Burning Down Our Own Neighborhoods Again
When I wrote my previous pieces about the violence surrounding the Gay Pride Parade, I was unaware of a recent incident that took place while I was out of the country. A clothes store in Geulah was burned down by unknown parties who presumably felt that some of the apparel being sold did not conform to their standards of tznius. This particular clothes store is owned by the wife of a rosh yeshiva in one of the better known yeshivos for American boys.
In response to this incident and the aforementioned violence, I’m told that there are now wall posters up in Meah Shearim, in the name of the BaDaTz, basically telling the local hooligans that they do not have carte blanche to do whatever they want to enforce proper standards of tznius, or anything else, and must consult with rabbonim. Among other things this demonstrates how difficult it is to put certain genies back into the vessel once they have been unleashed.
Last week someone sent me a first-person account of an alleged incident, in which a woman riding the number 2 bus from the Kotel after davening at the Haneitz Minyan describes how she was roughed up by four men after she declined their request to move to the back of the bus. The account mentioned that she was from Har Nof (my neighborhood), and when I did not find her name in the Har Nof directory, I briefly entertained hopes that the whole thing was a fabrication. No such luck. Last night, she called me and we spoke for nearly an hour.
The woman in question is a fifty-year old grandmother who was visiting Israel from Canada, and studying privately with one of Eretz Yisrael’s most esteemed women teachers of Torah. While in Israel, she davened at the Kosel every morning. At least the broad outlines of her story were confirmed by a friend of my wife’s who also davens regularly at the Haneitz Minyan.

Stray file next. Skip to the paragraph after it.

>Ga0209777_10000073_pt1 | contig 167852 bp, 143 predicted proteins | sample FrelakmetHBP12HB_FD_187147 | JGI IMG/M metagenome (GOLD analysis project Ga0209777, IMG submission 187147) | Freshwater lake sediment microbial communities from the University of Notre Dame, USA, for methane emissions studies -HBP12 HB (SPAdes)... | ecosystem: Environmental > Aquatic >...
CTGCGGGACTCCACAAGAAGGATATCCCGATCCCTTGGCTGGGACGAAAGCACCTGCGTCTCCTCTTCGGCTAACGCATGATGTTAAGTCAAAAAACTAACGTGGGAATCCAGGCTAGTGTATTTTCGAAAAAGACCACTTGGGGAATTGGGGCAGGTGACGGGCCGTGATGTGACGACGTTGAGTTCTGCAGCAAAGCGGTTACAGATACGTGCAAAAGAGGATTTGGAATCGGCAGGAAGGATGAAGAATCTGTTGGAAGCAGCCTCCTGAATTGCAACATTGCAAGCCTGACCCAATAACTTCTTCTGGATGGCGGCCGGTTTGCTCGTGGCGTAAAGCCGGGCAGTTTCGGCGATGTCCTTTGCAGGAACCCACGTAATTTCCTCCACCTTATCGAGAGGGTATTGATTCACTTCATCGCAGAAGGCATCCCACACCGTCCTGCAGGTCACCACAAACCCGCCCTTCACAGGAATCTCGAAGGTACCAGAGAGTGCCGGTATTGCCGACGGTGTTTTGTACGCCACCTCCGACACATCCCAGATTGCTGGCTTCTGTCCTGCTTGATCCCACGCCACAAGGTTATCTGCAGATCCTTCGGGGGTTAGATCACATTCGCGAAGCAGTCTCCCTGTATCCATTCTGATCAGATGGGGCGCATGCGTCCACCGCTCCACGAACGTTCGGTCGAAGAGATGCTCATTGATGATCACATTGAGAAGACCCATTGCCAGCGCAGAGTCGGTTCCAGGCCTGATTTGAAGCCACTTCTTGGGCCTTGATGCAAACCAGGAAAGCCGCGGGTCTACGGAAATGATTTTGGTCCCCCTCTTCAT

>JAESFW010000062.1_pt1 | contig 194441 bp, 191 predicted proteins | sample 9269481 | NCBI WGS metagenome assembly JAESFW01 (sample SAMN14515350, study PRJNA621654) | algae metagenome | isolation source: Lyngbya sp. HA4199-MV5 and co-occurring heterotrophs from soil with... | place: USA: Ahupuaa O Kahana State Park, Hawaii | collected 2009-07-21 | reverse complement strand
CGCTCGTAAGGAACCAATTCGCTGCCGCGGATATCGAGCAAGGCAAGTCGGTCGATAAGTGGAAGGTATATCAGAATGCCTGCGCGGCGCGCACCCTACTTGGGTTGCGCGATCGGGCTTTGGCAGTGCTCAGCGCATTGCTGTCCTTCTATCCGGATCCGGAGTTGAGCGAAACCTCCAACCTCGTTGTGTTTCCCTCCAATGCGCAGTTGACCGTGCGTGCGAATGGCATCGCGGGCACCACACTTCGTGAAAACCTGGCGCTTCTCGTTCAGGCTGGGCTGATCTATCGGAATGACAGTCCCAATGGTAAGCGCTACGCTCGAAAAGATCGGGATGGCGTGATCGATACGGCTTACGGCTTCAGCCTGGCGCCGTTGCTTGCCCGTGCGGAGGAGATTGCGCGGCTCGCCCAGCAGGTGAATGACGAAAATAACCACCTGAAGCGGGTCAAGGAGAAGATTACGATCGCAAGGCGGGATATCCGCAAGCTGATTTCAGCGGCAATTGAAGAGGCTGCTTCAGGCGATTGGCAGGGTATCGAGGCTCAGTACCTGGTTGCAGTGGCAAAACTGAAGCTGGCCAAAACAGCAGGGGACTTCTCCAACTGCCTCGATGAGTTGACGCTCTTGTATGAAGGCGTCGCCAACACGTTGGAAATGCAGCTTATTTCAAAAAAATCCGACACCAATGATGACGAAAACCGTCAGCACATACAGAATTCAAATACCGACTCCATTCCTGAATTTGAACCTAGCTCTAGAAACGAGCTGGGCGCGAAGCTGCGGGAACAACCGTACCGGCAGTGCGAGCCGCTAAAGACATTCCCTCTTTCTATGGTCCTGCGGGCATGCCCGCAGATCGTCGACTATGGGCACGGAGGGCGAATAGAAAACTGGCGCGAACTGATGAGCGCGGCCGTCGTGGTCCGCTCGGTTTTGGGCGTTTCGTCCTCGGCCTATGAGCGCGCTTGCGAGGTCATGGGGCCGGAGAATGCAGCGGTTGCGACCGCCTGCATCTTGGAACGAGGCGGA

According to what the victim told me, this incident will be the subject of a lenghty article in the coming Weekend edition of a left-wing paper (I would guess Ha’aretz) and features prominently in a petition asking the Supreme Court to review Egged’s “Mehadrin” separate seating bus lines (the bus in question was not officially Mehadrin). (Too bad the victim did not follow her host’s advice and call me before going to the media.)
When I asked her what she hoped to gain from the publicity of this incident, the victim told me that she wants the rabbinic leaders of those who shoved her, punched her in the face, and took off her hair covering to tell their followers that they must treat people decently. I would guess that news of the Ha’aretz story, and even the Supreme Court petition, are unlikely to reach those rabbis or the perpetrators of this attack.
I keep coming back to the same sociological insight: The more insular we are — the more cut off from any Jews not exactly like ourselves — the less we are to think of Torah in terms of hora’a, teaching, and ask ourselves how our actions comport with the teachings of the Torah and what impression our actions are making on those who will judge the Torah by our behavior.